This is the fifth in a series of blog posts on UX best practices. The series shows how you can increase revenue by optimizing the customer experience — from page design to payment. Read the previous, UX Best Practices: Retail Site Navigation (Don't Let Your Customers Get Lost in the Woods).
Most retailers are focused, rightly so, on improving cart abandonment rates. But it’s equally important to understand what happens earlier in the process, when more than one quarter of shoppers abandon a site during the checkout process.
Starting the checkout process is a greater commitment than simply adding items to the cart. Checkout abandonment happens after the purchase decision has been made, which means there’s something in the checkout process causing ready-to-buy customers to get frustrated and leave without making a purchase.
Optimizing the checkout process is a continuous undertaking that should always involve testing. This post examines best practices based on the review of thousands of websites, extensive heat mapping studies, Commerce Cloud benchmarking data and industry statistics. Keep in mind, what works for one retailer may not work for another. A/B test your checkout updates to see how your customers react and the effect it has on your overall conversion rate and checkout funnel metrics.
According to a study by Baymard Institute, 37% of consumers would abandon a checkout if they thought the site required account creation. This is further evidenced by Commerce Cloud customer data, which shows that 85% of checkouts are made by guests.
It bears repeating – Do not require account creation for checkout. Once you overcome the hurdle of getting customers to start a checkout, converting the sale becomes more important than collecting data. Customers prefer guest checkout, so make it easy for them to find, and place it first on the page.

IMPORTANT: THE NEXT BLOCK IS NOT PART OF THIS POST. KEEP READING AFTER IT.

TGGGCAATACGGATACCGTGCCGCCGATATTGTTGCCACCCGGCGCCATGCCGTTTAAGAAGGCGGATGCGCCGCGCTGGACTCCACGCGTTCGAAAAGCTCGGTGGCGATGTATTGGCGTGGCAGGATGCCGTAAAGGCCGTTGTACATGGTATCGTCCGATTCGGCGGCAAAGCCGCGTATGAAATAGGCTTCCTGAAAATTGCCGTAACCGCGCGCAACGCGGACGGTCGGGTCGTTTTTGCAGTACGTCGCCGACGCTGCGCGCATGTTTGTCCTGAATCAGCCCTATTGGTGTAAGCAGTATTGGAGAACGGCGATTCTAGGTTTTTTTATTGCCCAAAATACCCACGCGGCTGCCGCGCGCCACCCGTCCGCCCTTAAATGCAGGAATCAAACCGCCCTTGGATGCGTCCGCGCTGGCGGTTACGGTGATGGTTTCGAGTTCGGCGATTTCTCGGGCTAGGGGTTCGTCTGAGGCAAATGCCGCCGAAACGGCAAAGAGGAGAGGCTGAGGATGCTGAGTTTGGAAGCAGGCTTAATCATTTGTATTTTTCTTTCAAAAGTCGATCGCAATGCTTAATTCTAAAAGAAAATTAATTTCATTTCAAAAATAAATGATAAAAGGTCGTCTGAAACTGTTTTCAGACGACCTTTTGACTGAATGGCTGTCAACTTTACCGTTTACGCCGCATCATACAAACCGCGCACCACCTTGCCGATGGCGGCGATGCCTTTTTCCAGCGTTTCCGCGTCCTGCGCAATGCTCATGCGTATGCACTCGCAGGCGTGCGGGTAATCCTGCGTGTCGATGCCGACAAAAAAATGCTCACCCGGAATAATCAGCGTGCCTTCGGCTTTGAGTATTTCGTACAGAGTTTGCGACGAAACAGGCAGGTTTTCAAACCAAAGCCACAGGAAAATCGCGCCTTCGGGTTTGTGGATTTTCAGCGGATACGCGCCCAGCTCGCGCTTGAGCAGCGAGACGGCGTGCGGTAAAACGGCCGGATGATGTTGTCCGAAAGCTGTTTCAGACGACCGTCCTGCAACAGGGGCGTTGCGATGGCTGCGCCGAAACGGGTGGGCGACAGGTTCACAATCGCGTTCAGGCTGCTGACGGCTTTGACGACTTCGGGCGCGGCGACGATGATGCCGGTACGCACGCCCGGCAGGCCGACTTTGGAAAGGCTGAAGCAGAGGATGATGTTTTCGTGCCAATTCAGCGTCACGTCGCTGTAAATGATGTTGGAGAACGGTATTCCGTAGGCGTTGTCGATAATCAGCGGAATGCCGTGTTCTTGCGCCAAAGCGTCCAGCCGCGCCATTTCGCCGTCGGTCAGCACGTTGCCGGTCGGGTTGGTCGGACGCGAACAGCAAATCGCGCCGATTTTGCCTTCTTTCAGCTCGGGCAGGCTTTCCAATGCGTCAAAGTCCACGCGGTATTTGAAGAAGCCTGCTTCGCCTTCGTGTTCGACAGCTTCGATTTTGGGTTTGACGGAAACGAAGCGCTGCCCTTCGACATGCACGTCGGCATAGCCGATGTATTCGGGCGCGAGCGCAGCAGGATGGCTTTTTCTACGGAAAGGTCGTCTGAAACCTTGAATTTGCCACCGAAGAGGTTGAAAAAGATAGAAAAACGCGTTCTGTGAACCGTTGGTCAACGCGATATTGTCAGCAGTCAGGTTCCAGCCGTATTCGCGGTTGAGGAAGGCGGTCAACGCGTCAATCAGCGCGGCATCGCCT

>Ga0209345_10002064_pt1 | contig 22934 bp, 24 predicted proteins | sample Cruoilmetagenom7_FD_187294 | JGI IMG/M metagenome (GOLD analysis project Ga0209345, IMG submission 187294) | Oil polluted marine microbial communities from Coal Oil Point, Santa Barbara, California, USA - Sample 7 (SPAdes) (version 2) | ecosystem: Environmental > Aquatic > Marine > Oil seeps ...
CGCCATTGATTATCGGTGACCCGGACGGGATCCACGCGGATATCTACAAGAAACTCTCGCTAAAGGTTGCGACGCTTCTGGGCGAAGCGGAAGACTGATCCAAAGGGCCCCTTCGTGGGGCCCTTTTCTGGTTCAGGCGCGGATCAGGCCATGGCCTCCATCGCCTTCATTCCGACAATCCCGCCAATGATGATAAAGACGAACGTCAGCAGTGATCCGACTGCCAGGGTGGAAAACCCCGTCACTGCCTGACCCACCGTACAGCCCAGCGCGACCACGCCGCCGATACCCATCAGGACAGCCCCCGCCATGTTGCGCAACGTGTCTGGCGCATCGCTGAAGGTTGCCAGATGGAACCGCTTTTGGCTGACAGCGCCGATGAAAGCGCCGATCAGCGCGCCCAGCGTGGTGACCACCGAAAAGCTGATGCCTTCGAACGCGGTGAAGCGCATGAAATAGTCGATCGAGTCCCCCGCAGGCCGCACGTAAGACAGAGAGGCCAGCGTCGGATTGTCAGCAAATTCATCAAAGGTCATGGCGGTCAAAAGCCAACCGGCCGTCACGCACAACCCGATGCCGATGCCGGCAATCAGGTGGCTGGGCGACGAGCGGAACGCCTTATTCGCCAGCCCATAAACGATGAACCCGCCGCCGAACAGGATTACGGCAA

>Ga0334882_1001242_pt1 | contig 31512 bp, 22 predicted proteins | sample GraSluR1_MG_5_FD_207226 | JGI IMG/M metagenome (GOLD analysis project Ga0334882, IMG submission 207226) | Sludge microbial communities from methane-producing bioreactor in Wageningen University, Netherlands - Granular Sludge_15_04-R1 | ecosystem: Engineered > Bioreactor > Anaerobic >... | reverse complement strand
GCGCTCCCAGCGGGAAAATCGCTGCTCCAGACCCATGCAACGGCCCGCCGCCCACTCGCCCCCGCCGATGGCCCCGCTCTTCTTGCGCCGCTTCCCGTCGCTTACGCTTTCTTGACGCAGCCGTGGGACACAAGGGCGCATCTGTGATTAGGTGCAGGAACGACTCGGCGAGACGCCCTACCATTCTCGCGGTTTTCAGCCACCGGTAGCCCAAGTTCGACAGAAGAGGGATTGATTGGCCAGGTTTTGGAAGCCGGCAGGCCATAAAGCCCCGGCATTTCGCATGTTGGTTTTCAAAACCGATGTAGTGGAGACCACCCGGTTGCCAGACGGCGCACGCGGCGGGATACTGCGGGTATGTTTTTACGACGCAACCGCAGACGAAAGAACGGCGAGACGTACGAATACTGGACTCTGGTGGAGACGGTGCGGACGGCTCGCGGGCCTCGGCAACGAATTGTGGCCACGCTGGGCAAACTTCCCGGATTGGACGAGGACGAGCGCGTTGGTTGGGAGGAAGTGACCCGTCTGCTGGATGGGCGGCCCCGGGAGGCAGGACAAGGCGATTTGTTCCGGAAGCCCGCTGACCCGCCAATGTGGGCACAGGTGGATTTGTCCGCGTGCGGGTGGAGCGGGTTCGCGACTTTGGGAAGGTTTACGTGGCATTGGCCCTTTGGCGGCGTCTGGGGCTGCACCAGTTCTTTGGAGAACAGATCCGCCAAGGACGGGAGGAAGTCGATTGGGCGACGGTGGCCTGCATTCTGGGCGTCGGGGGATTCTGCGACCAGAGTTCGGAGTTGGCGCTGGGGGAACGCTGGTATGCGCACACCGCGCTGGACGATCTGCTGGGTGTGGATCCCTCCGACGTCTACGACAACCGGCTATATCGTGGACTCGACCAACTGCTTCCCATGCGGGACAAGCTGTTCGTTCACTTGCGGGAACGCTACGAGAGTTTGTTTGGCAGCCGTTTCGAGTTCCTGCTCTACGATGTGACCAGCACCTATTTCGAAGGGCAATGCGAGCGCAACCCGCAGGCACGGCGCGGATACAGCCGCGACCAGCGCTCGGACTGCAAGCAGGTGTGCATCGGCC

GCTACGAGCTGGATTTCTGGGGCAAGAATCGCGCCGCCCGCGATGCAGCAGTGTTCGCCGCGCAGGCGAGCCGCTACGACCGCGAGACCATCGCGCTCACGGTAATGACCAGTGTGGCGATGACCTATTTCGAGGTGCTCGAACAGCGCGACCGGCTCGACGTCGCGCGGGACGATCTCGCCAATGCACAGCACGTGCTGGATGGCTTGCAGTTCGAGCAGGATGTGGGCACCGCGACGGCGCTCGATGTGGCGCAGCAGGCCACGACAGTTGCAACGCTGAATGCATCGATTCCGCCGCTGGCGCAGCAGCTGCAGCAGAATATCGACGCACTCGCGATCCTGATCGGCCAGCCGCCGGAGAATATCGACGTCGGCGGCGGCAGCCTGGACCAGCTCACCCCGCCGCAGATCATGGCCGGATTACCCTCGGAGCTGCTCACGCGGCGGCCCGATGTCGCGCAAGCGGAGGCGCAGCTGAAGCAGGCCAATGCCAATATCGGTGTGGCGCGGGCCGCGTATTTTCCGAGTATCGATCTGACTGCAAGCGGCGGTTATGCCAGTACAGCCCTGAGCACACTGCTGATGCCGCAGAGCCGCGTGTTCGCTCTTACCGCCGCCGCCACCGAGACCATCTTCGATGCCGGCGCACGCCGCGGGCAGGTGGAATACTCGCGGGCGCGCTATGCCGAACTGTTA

When the sign-in fields are at the top of the page, the other options such as guest checkout can get pushed down the screen on mobile until they are no longer visible. This can create the illusion that an account is required to continue with checkout. Mobile shoppers tend to be in a hurry and are even more averse to creating an account than web shoppers.
Don’t introduce your alternate header too soon. Sometimes sites will display the alternate header on the shopping cart page – this is too early. We know from click-rate data that shoppers make repeat visits to the cart to review products and pricing. The main navigation and search should be intact on the shopping cart header so that visitors can quickly re-engage with other areas of the site. Once shoppers enter the checkout funnel, it’s appropriate to display an alternate header to reduce distractions and keep the customer focused on continuing through the checkout process.
If you use an alternate header, be sure it features your logo with a link back to your homepage, customer service information, live chat, and shipping and return policies.
People shop online primarily because it’s convenient. That said, every step in the checkout process must not only be concise and clear, but absolutely necessary. Here are some proven strategies:
There are rare occasions (for example, if the customer can skip the shopping cart) when brands must have promo code functionality in the billing step, but in most cases this functionality is best displayed only on the shopping cart page.
Boost customer confidence with messaging and trust icons. As pervasive as online shopping is, 20% of shoppers don’t purchase because they are concerned about security. Even the largest, most trusted brands can benefit from displaying a lock icon on buttons and labeling buttons with the words “secure checkout.”
Additionally, remind customers of your value proposition and services like risk-free shopping, your satisfaction guarantee, and free returns if you offer them.
Optimizing checkout and reducing abandonment is a process of continual improvement and testing. Making user-friendly changes in the checkout process can have a big payoff with increases in conversion and revenue. Put your current checkout process to the test with the UX best practices shared here. Remember, there are almost always opportunities to optimize on mobile and desktop and be sure to test and measure your results.
Craving more UX knowledge? Read our next post in the series: UX Best Practices: The All-Important “Add-to-Cart” Page